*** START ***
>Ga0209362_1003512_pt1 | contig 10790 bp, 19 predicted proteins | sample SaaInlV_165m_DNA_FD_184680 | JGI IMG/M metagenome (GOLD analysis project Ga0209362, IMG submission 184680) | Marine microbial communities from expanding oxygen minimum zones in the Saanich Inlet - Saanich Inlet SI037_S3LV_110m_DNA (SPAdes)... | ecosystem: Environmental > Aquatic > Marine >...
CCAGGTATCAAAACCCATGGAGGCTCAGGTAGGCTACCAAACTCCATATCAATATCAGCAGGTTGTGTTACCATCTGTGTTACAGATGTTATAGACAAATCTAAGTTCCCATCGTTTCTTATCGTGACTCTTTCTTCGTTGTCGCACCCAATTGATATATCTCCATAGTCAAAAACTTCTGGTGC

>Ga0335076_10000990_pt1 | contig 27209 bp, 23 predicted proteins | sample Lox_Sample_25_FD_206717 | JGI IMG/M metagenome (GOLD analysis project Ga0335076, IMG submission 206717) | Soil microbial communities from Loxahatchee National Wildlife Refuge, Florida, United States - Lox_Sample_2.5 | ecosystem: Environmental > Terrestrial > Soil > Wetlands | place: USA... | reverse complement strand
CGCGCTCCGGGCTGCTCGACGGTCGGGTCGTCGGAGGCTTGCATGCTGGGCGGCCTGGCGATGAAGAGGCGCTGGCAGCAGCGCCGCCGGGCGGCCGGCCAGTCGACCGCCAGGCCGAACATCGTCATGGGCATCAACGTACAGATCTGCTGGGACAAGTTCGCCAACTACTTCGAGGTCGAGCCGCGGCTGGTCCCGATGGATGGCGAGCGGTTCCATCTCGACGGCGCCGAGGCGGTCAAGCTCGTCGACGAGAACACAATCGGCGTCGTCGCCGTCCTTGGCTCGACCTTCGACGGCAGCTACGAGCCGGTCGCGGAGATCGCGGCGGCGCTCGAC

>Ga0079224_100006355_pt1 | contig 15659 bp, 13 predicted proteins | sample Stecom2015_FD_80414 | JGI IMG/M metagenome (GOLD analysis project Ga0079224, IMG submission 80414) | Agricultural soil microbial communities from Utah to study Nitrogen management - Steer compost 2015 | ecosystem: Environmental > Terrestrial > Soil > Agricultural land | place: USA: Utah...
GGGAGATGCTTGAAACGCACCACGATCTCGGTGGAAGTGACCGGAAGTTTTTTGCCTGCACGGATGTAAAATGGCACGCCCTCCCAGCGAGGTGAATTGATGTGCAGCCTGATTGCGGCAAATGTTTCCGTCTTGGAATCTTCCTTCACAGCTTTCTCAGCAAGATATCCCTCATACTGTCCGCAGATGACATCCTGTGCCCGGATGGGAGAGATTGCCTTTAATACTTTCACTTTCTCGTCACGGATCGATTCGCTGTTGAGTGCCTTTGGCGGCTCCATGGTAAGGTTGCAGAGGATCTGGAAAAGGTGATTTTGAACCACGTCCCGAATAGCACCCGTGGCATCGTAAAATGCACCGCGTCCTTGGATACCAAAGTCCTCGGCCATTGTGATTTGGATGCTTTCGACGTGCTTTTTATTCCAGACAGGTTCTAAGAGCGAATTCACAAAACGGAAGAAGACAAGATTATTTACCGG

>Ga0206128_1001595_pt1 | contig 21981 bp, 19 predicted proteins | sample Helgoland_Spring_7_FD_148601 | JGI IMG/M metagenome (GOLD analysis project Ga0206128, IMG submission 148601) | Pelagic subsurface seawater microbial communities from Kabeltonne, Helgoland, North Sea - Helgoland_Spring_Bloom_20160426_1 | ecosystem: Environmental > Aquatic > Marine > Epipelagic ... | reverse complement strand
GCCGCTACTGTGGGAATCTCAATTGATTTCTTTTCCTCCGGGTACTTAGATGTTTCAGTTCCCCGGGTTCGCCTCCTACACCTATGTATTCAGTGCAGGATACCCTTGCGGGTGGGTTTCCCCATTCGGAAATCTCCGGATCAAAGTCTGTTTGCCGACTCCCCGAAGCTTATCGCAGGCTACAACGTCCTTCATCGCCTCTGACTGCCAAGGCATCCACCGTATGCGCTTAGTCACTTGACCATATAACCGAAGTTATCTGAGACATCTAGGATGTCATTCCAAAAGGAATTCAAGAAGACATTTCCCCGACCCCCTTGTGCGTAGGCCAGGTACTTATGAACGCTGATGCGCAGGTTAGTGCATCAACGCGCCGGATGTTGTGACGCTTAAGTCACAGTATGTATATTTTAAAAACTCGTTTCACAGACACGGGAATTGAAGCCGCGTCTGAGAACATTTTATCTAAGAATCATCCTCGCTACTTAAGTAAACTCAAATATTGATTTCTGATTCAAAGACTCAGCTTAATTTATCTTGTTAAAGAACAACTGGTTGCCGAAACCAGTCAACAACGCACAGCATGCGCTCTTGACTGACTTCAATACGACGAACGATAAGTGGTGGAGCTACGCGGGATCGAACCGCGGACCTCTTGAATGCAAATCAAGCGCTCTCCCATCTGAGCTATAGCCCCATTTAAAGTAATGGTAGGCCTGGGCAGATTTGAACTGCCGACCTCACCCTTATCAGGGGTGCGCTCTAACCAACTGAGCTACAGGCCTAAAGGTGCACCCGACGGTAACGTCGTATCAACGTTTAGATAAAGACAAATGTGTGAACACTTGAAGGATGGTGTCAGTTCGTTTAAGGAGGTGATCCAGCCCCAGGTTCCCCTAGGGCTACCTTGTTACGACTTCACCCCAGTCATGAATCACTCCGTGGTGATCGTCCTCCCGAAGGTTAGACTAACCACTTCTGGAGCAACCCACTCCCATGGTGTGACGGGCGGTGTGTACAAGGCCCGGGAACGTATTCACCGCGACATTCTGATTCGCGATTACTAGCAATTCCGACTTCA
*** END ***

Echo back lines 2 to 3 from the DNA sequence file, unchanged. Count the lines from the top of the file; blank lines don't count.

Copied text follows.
CCAGGTATCAAAACCCATGGAGGCTCAGGTAGGCTACCAAACTCCATATCAATATCAGCAGGTTGTGTTACCATCTGTGTTACAGATGTTATAGACAAATCTAAGTTCCCATCGTTTCTTATCGTGACTCTTTCTTCGTTGTCGCACCCAATTGATATATCTCCATAGTCAAAAACTTCTGGTGC

>Ga0335076_10000990_pt1 | contig 27209 bp, 23 predicted proteins | sample Lox_Sample_25_FD_206717 | JGI IMG/M metagenome (GOLD analysis project Ga0335076, IMG submission 206717) | Soil microbial communities from Loxahatchee National Wildlife Refuge, Florida, United States - Lox_Sample_2.5 | ecosystem: Environmental > Terrestrial > Soil > Wetlands | place: USA... | reverse complement strand